Nectarines, peaches and other fruit trees that have a low winter chilling requirement may occasionally bloom earlier than normal. Early fall rain and cool winter weather can satisfy the trees' chilling requirement, and this would allow the dormant buds to grow. Flower buds usually open first because they require less cold than leaf buds. Deciduous fruit trees may also bloom prematurely in fall after early rain if the trees were not watered enough during a period of hot weather in late summer. The heat and water stress breaks down chemicals in the buds that keep them dormant.
By V. Lazaneo, Urban Horticulture Advisor, Emeritus, UC Cooperative Extension, August 2012
It's too late now to spray your tree for leaf curl since it is already blooming and starting to set fruit. You can still prune your trees but the new leaves may be attacked by leaf curl especially if we have rainy weather.
The fungus disease, leaf curl, can infect peaches and nectarines when new leaves emerge in spring. Trees must be sprayed with an effective fungicide while they are dormant to kill spores that overwinter on bark surfaces. Trees can usually be sprayed in December and again in January if weather permits. Trees should not be sprayed after buds begin to open since the spray can damage the flowers.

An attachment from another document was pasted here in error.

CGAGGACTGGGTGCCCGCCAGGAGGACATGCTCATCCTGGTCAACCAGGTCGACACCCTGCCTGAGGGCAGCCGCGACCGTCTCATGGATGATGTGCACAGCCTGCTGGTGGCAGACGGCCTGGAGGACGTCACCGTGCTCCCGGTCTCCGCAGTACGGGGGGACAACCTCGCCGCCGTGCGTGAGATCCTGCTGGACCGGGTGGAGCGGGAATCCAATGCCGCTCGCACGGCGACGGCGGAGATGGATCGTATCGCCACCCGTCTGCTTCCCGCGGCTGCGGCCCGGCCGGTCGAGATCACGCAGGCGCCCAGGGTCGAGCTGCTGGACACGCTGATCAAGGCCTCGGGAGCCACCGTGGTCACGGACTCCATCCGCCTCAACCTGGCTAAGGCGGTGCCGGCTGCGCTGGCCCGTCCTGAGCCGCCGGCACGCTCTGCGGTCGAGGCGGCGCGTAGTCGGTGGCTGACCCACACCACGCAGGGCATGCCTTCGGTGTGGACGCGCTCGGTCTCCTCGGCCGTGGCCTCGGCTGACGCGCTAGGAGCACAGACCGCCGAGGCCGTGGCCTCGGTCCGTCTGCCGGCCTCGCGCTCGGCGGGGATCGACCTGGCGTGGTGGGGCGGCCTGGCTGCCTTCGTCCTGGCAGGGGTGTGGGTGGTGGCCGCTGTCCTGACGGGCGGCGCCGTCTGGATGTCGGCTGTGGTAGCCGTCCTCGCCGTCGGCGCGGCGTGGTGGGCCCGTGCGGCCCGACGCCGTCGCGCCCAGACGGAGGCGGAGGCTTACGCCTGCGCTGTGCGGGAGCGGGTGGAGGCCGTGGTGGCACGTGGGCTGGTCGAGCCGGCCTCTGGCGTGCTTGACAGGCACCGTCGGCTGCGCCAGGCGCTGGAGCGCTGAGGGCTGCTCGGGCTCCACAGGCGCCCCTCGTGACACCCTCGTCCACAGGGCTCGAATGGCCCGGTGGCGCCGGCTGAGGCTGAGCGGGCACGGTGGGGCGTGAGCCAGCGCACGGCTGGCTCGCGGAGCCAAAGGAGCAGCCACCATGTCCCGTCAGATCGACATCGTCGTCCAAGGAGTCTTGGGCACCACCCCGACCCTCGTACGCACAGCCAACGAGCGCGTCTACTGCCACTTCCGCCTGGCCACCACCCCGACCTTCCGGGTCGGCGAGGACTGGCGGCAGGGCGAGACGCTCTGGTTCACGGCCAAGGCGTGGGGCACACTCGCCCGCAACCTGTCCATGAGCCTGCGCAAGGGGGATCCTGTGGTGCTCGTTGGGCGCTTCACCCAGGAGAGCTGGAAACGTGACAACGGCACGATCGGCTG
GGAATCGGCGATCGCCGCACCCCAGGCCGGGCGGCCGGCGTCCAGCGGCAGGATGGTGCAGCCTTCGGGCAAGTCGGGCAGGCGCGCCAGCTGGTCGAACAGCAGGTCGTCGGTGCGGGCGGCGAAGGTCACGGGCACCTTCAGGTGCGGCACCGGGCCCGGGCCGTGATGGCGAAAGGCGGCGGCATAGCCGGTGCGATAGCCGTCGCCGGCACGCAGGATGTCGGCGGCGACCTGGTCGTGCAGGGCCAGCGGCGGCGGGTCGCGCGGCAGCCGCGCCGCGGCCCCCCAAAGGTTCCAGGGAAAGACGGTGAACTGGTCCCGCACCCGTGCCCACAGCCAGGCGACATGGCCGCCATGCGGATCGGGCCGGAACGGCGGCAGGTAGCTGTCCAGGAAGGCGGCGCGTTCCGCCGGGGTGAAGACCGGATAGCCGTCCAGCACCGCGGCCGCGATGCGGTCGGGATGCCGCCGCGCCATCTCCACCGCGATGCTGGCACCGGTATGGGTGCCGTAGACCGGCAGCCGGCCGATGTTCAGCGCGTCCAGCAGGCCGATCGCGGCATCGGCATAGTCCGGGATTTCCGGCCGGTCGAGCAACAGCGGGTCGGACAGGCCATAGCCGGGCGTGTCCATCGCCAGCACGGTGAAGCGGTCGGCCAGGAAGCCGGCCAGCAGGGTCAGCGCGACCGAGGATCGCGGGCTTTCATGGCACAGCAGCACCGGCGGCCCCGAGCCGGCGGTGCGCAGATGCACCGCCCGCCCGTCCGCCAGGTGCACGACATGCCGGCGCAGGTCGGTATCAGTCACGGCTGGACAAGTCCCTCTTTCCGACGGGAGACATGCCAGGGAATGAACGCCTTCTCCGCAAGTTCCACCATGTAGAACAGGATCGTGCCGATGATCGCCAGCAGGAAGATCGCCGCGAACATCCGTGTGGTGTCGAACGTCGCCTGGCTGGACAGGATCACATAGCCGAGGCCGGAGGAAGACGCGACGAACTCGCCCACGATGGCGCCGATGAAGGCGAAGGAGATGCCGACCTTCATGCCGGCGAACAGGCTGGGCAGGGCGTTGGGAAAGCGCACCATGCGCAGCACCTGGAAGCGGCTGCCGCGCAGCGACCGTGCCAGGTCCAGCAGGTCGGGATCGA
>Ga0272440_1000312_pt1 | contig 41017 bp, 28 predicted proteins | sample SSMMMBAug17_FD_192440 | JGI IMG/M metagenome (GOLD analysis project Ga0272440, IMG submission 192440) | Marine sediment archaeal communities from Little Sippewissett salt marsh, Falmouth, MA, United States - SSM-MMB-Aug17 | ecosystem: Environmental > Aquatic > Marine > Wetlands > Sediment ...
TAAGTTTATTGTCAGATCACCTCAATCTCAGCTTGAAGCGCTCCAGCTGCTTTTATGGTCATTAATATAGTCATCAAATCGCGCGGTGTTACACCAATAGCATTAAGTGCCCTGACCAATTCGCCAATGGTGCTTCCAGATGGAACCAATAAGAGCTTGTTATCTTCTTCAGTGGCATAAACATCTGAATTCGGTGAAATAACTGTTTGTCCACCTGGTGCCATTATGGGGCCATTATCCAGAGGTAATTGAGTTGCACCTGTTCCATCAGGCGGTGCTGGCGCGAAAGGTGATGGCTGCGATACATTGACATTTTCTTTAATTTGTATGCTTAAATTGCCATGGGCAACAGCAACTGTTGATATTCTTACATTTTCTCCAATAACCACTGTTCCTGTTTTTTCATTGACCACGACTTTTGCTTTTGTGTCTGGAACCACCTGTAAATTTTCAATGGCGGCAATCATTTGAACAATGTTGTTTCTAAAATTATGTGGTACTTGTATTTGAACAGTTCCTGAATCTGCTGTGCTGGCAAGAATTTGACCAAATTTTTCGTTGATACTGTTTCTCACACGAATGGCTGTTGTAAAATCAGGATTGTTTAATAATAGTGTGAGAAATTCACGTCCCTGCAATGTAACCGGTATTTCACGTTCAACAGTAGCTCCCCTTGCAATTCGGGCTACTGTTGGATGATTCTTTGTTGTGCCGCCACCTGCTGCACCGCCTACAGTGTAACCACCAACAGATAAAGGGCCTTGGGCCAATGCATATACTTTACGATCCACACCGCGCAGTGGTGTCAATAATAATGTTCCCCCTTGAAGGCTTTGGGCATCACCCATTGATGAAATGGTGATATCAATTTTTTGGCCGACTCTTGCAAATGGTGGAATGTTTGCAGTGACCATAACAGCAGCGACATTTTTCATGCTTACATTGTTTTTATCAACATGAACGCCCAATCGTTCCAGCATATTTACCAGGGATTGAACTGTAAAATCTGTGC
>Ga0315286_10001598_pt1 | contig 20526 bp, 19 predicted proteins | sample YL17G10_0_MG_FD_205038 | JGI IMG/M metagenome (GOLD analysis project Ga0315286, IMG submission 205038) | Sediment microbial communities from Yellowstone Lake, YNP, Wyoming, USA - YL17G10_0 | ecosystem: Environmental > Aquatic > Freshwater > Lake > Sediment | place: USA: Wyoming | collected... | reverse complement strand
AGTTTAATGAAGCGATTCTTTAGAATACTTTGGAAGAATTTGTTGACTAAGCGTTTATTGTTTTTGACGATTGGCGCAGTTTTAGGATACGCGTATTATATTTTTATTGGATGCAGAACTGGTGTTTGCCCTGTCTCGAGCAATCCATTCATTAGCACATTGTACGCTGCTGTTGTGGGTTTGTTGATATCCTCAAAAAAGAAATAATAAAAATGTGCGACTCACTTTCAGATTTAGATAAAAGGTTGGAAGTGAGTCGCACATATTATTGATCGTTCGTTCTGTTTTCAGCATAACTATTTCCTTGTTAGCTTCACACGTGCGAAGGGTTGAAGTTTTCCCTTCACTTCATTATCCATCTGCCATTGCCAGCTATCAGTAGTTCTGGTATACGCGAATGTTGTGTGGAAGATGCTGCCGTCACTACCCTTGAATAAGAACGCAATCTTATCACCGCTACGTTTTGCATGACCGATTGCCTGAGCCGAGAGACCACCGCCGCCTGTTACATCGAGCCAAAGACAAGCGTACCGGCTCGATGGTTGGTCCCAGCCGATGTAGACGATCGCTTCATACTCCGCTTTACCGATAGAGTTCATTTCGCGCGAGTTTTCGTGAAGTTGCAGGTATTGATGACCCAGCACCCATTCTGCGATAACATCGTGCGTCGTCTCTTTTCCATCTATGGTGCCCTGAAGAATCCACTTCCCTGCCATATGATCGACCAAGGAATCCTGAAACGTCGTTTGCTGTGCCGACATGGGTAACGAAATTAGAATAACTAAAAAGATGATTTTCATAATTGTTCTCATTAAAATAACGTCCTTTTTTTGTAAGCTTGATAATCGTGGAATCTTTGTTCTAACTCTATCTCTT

For years, gardeners sprayed their trees with lime sulfur (calcium polysulfide) or a powdered copper fungicide (tribasic copper sulfate) to prevent leaf curl but these products were discontinued in 2010 and are no longer available for home use.
For information on current fungicide products to prevent leaf curl, see UC Pest Note 7426 www.ipm.ucdavis.edu/PMG/PESTNOTES/pn7426.html .